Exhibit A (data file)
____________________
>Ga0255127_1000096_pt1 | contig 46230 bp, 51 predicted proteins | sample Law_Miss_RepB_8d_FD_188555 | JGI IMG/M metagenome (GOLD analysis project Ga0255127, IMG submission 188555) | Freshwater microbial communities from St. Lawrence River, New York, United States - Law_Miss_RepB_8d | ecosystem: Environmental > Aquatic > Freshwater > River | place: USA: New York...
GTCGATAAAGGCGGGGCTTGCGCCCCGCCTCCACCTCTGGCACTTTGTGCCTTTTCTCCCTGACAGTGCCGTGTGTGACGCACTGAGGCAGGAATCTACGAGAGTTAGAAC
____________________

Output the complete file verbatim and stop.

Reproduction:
>Ga0255127_1000096_pt1 | contig 46230 bp, 51 predicted proteins | sample Law_Miss_RepB_8d_FD_188555 | JGI IMG/M metagenome (GOLD analysis project Ga0255127, IMG submission 188555) | Freshwater microbial communities from St. Lawrence River, New York, United States - Law_Miss_RepB_8d | ecosystem: Environmental > Aquatic > Freshwater > River | place: USA: New York...
GTCGATAAAGGCGGGGCTTGCGCCCCGCCTCCACCTCTGGCACTTTGTGCCTTTTCTCCCTGACAGTGCCGTGTGTGACGCACTGAGGCAGGAATCTACGAGAGTTAGAAC